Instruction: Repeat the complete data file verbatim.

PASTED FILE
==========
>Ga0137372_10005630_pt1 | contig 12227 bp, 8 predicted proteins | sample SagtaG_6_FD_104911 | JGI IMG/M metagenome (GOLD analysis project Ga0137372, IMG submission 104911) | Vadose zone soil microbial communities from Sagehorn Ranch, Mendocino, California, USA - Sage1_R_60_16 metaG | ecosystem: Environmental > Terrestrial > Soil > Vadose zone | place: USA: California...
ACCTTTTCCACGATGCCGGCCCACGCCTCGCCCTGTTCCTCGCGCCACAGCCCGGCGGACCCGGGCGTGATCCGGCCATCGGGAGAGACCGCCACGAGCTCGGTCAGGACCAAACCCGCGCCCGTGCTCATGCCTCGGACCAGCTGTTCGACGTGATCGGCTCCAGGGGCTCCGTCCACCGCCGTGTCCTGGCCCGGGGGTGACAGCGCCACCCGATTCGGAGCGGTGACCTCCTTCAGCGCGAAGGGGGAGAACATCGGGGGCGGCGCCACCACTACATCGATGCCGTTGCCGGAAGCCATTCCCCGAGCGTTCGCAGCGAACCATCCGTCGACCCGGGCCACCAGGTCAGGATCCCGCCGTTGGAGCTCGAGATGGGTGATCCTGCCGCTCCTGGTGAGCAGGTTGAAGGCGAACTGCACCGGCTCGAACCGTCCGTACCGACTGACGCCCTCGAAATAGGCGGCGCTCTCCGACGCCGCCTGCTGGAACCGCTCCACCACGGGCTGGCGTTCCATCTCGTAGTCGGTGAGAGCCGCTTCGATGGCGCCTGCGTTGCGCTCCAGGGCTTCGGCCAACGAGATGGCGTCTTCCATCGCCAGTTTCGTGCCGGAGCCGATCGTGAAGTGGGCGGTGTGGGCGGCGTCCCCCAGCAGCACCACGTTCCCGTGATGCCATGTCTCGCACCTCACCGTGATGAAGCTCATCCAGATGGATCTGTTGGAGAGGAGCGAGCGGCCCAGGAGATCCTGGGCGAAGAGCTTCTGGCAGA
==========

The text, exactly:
>Ga0137372_10005630_pt1 | contig 12227 bp, 8 predicted proteins | sample SagtaG_6_FD_104911 | JGI IMG/M metagenome (GOLD analysis project Ga0137372, IMG submission 104911) | Vadose zone soil microbial communities from Sagehorn Ranch, Mendocino, California, USA - Sage1_R_60_16 metaG | ecosystem: Environmental > Terrestrial > Soil > Vadose zone | place: USA: California...
ACCTTTTCCACGATGCCGGCCCACGCCTCGCCCTGTTCCTCGCGCCACAGCCCGGCGGACCCGGGCGTGATCCGGCCATCGGGAGAGACCGCCACGAGCTCGGTCAGGACCAAACCCGCGCCCGTGCTCATGCCTCGGACCAGCTGTTCGACGTGATCGGCTCCAGGGGCTCCGTCCACCGCCGTGTCCTGGCCCGGGGGTGACAGCGCCACCCGATTCGGAGCGGTGACCTCCTTCAGCGCGAAGGGGGAGAACATCGGGGGCGGCGCCACCACTACATCGATGCCGTTGCCGGAAGCCATTCCCCGAGCGTTCGCAGCGAACCATCCGTCGACCCGGGCCACCAGGTCAGGATCCCGCCGTTGGAGCTCGAGATGGGTGATCCTGCCGCTCCTGGTGAGCAGGTTGAAGGCGAACTGCACCGGCTCGAACCGTCCGTACCGACTGACGCCCTCGAAATAGGCGGCGCTCTCCGACGCCGCCTGCTGGAACCGCTCCACCACGGGCTGGCGTTCCATCTCGTAGTCGGTGAGAGCCGCTTCGATGGCGCCTGCGTTGCGCTCCAGGGCTTCGGCCAACGAGATGGCGTCTTCCATCGCCAGTTTCGTGCCGGAGCCGATCGTGAAGTGGGCGGTGTGGGCGGCGTCCCCCAGCAGCACCACGTTCCCGTGATGCCATGTCTCGCACCTCACCGTGATGAAGCTCATCCAGATGGATCTGTTGGAGAGGAGCGAGCGGCCCAGGAGATCCTGGGCGAAGAGCTTCTGGCAGA